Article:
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Playing poker, our goal always is to win as many pots as possible — the bigger, the better. But there are obstacles in our path — sometimes just too many. 

Recently, those obstacles got the best of me. It would have been worse had not my bluffs been so successful earlier in the session (Note: I always follow the teachings in The Art of Bluffing, especially the Esther Bluff).

We all know that starting-hand selection is extremely important. Play weak starters, then you are depending on luck — strictly gambling. Then, in the long run, you are bound to be a loser. But what do you do if you are dealt very few decent starting hands?

Recently, after a good start at $4-$8 limit hold’em, I found myself mucking hand after hand. It seemed like forever.  “Be patient,” I mumbled to myself. “It will change.” 

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Sure, but in the meantime, each of us must pay the two blinds once every round, so it costs even when you don’t have a playable hand. With 30 hands dealt per hour at a full table, that cost will add up. That figures to be roughly three rounds per hour. Playing $4-$8 limit, with blinds of $2 and $4, that costs about $18 per hour — even more at a short-handed table.

I bought into the game for $60 (the minimum is $40) and built my stacks up to $100 after one hour of play. Then the losing streak struck me down. I went broke after about several additional hours of play. So, I bought-in for another $60, hoping for the best.

Patience alone may not save the day. You must win enough hands to catch up.

I wondered if I should change my seat. As I looked around the table, studying each opponent, I decided I was already in the perfect table seating-position — two seats to the left of the most aggressive player (a “maniac”) and to the right of the two tight-passive players.

To make matters even worse, when I finally (it seemed forever) was dealt decent starting hands and improved on the flop, I found myself being rivered oh so often. Too often in fact. 

When I played them aggressively, hoping to thin the playing field, too many opponents stayed all the way to the end — too often catching one of their few outs on the river.  Frequently, it was a bad beat where my opponent had few outs — but he got lucky. 

Don’t laugh. This happens to all of us. And it hurts.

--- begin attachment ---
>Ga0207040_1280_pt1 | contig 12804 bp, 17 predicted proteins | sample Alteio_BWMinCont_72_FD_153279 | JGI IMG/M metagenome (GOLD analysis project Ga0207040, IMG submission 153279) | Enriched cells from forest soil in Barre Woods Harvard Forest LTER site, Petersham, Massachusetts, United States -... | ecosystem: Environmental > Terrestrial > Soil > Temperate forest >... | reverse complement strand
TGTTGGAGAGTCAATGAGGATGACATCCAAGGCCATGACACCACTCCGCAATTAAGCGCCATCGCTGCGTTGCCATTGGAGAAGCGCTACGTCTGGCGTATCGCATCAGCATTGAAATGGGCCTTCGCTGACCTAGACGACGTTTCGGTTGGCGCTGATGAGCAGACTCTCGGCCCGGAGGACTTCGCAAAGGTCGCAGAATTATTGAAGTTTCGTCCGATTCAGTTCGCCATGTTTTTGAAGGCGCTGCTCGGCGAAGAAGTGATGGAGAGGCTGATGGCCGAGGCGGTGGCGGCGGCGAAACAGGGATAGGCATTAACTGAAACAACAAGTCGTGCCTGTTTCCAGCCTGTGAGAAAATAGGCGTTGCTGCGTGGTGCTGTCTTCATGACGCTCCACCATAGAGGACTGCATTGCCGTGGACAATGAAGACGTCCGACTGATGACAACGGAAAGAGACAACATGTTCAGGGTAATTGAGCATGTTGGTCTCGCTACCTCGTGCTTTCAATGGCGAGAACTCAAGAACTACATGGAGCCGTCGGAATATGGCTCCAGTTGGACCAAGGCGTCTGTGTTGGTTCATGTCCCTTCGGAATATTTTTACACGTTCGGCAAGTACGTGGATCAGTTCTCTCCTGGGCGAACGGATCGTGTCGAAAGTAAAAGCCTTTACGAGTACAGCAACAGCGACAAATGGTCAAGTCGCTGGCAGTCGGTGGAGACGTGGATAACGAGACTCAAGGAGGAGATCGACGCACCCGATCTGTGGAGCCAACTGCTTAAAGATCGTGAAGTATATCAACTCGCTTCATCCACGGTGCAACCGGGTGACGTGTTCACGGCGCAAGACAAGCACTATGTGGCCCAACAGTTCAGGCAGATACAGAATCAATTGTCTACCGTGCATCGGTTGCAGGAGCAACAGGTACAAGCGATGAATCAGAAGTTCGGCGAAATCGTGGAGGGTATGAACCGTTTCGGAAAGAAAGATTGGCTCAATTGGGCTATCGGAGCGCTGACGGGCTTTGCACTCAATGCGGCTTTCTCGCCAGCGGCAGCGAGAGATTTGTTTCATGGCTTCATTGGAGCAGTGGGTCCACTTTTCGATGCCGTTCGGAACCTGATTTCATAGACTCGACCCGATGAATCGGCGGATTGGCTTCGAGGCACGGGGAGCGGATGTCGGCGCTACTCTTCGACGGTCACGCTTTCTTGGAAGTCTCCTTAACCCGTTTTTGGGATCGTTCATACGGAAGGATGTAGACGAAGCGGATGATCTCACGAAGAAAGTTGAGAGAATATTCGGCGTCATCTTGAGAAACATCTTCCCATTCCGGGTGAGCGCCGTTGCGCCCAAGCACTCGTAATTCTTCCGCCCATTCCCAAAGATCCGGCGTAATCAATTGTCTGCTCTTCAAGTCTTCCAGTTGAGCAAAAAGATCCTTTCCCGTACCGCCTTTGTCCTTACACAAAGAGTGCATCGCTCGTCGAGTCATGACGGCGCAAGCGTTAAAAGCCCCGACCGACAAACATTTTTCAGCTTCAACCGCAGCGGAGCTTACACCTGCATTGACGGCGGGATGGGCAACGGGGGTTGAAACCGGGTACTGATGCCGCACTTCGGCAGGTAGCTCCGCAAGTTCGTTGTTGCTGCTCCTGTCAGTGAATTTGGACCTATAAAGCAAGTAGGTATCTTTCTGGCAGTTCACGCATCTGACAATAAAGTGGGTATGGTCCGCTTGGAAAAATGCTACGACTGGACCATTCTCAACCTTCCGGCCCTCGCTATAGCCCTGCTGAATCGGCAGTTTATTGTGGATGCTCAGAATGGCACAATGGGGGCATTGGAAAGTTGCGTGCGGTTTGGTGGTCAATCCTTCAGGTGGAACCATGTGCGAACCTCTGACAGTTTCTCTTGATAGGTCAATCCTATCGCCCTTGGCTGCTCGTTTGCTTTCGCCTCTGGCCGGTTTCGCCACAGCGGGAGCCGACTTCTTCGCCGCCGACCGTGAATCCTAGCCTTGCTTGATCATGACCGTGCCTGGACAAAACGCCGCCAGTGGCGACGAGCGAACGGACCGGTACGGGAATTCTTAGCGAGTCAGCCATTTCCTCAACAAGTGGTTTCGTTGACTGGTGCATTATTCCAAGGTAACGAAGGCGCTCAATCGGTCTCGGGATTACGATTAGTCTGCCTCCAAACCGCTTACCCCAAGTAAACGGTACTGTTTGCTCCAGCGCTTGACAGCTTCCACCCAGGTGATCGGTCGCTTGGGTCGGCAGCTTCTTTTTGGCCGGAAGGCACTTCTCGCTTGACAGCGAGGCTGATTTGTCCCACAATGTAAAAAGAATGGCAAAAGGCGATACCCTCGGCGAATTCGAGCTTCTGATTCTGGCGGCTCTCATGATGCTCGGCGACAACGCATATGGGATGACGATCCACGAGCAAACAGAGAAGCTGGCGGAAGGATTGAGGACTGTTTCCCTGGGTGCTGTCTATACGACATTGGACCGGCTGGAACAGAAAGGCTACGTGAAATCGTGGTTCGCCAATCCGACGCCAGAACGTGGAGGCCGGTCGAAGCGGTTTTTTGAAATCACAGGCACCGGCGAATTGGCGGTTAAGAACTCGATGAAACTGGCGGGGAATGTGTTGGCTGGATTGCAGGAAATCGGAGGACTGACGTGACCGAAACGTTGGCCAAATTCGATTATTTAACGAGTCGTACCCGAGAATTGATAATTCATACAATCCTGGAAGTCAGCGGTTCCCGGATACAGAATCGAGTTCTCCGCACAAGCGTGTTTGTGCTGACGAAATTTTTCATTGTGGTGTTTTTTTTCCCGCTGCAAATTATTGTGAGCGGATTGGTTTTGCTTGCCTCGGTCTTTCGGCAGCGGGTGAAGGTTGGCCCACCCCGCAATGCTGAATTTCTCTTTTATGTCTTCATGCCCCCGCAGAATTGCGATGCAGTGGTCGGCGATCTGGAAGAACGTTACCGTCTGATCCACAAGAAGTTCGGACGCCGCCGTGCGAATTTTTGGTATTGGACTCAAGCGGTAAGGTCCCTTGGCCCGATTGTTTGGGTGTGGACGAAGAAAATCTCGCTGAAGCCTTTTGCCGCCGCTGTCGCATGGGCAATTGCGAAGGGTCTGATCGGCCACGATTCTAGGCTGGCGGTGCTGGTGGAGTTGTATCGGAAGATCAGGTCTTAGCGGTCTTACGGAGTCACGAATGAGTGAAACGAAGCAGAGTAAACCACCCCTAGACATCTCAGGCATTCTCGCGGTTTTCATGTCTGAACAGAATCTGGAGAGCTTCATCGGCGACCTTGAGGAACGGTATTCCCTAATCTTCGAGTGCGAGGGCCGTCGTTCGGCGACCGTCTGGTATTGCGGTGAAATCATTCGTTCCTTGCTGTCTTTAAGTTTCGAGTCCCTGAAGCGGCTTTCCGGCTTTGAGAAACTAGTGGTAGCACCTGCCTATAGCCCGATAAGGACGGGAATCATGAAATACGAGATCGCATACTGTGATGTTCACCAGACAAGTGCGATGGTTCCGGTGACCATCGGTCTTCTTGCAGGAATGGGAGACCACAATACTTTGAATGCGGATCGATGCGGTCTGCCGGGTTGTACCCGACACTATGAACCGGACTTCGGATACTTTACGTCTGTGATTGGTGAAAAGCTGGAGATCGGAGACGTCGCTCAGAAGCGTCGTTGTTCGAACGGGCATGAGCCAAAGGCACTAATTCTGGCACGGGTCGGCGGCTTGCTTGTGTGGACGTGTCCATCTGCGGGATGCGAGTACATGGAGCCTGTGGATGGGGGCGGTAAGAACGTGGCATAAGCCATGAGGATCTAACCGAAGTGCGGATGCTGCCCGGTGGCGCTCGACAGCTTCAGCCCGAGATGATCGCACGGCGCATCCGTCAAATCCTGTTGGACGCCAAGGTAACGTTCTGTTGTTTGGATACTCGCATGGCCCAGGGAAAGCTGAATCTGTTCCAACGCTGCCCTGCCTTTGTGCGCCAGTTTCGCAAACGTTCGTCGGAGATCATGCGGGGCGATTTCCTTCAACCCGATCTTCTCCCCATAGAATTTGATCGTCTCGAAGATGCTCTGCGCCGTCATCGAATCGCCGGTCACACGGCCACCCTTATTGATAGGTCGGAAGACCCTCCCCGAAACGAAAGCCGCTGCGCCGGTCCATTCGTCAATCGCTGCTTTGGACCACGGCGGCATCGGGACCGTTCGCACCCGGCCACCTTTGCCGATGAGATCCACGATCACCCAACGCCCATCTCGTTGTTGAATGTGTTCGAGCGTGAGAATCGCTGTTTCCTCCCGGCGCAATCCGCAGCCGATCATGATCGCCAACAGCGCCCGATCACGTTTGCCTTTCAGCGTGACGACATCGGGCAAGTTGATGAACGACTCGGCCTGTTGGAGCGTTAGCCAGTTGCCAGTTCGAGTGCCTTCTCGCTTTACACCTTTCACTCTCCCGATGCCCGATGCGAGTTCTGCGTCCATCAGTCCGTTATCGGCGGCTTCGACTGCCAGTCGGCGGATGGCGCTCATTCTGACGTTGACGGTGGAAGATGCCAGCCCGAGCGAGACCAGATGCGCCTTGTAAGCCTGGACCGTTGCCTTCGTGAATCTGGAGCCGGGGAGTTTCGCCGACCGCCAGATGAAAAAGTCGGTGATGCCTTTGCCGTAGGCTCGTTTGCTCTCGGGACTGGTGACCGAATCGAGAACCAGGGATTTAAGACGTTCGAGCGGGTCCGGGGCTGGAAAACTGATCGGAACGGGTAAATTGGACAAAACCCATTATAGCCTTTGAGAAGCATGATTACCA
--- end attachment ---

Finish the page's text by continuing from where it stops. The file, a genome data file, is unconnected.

As I thought about my situation, it occurred to me that having observed my plight, my opponents now considered me a perpetual loser, and were determined to call my bets all the way to the river. In hindsight, maybe I should have changed tables, hoping for somewhat tighter opponents (Note: Too tight a table is also a no-no. In that case, you can’t build a big pot when you finally catch a monster hand).

At that point, I decided to take a break from the game. Certainly, I did not want to risk going on tilt. That would make matters all the worse. But I felt I was headed that way. 

I went for a brisk walk outside the casino, took deep breaths of the fresh air, and thought about the situation. It was time to have a light snack, and then start over — at a different table. 

Fortunately, I could well afford it. And I had several hundred dollars from previous big winning sessions, stored at the casino cage, that I could draw on when I encountered such a bad losing streak. As I relaxed and enjoyed my snack, I decided to accept my loss, call it a night, and go home to wait for another day.

A few days later when I again visited the casino, the Poker gods decided to smile down on me. I won two huge sessions in a row, plus a $100 bonus for Aces cracked. Patience pays after all.

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About the Author

George Epstein

A retired engineer, George Epstein is the author of “The Greatest Book of Poker for Winners!” and “Hold’em or Fold’em? – An Algorithm for Making the Key Decision.” He teaches poker courses and conducts a unique Poker Lab at the Claude Pepper Senior Center under the auspices of the City of Los Angeles Dept. of Recreation and Parks and at West Los Angeles College.

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